Sabre has formally answered the Department of Justice's
lawsuit attempting to block its acquisition of Farelogix, denying the department's
allegations that Sabre is a dominant firm attempting to eliminate Farelogix
through the transaction.
In a statement, a Sabre spokesperson called the lawsuit "meritless
because it is based on an outdated and flawed view of the industry and Sabre's
and Farelogix's roles within it."
Sabre's formal answer was filed Tuesday in U.S. District
Court in Delaware. In the filing, Sabre argues that the transaction is not, as
the DOJ argued, "a dominant firm's attempt to eliminate a disruptive
competitor after years of trying to stamp it out."
Sabre said it is not dominant, pointing to Amadeus as the "leading
global GDS" and other competitors like Travelport. Sabre also argued that
Farelogix "is not disruptive today and will not become so in the future."
The Farelogix product referenced by the DOJ, Open Connect, only had $7 million
in revenue last year, Sabre argued, and its market share is "close to
Additionally, Sabre said that while Farelogix was an early
player in the development of New Distribution Capability (NDC) technology, the
standard is open for all to use, and other companies are developing NDC
technology. That means Farelogix is not unique, Sabre said.
Sabre also argued against the DOJ's assertion that its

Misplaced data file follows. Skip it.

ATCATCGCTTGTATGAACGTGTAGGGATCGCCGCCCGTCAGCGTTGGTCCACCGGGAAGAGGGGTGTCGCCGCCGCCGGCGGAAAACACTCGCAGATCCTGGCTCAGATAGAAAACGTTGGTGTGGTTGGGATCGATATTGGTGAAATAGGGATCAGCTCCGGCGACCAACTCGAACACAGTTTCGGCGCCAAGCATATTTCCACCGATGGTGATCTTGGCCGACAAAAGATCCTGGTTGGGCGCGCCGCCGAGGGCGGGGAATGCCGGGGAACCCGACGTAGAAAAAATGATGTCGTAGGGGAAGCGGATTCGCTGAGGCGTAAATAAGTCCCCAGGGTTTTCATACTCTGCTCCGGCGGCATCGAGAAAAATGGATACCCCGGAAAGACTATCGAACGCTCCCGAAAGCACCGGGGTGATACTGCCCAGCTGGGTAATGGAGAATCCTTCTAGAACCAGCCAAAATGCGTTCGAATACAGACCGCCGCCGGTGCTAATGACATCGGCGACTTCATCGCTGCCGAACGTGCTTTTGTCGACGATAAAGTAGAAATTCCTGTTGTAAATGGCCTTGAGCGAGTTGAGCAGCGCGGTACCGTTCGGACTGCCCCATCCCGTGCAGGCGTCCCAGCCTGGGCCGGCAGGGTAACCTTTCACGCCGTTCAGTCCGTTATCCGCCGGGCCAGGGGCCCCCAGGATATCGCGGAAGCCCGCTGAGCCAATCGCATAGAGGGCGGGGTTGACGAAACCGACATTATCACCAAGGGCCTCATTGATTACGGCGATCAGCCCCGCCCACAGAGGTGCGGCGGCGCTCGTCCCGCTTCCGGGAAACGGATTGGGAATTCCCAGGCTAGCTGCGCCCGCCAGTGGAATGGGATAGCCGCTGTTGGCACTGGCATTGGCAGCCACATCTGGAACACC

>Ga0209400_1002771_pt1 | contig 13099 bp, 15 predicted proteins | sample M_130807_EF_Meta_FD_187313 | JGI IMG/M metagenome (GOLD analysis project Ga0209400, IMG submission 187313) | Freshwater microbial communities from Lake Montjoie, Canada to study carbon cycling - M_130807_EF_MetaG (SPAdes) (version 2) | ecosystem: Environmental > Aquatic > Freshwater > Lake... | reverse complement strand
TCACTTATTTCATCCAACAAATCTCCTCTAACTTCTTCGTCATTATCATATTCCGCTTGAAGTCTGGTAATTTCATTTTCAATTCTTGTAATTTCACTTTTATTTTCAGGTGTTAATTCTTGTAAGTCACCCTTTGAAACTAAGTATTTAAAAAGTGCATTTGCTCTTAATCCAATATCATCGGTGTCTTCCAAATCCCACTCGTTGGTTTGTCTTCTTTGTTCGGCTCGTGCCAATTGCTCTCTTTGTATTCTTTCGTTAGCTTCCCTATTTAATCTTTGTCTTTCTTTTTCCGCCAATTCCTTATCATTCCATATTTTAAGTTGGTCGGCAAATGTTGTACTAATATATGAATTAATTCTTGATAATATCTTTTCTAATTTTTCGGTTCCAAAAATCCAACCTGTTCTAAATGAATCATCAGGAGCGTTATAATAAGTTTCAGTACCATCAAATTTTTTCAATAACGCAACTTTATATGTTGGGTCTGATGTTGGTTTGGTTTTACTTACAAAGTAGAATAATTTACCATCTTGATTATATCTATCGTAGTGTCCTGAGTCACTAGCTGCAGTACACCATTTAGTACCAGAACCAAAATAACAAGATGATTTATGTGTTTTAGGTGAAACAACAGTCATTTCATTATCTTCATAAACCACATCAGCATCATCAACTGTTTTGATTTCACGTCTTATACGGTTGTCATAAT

acquisition of Farelogix is an attempt to eliminate the competition. Rather,
the acquisition is intended to create an NDC-based platform for retail,
distribution and fulfillment, Sabre said.
"Sabre's closest competitor, Amadeus, has already built
such a solution and has announced partnerships with a number of airlines,"
Sabre's filing states. "This transaction will enable Sabre to better
compete with Amadeus, the largest GDS in the world, by combining Farelogix's
NDC and retailing capabilities with Sabre's travel agent network and global
Sabre called the DOJ's lawsuit "fatally flawed,"
and referenced expert agreement in published stories in Travel Weekly and The
"Contrary to the DOJ's assertions, Sabre is not the
dominant player in the industry and faces significant competition both from
other third-party providers and from airlines themselves," the Sabre
spokesperson said. "Farelogix is a minor player that lacks the ability to
effectively compete in a rapidly changing and growing industry.
"Industry experts agree that this transaction would not
only accelerate innovation, but also increase competition and lower prices. As
a result, we remain confident in the legal and pro-competitive merits of this
transaction and will defend vigorously against the DOJ's lawsuit."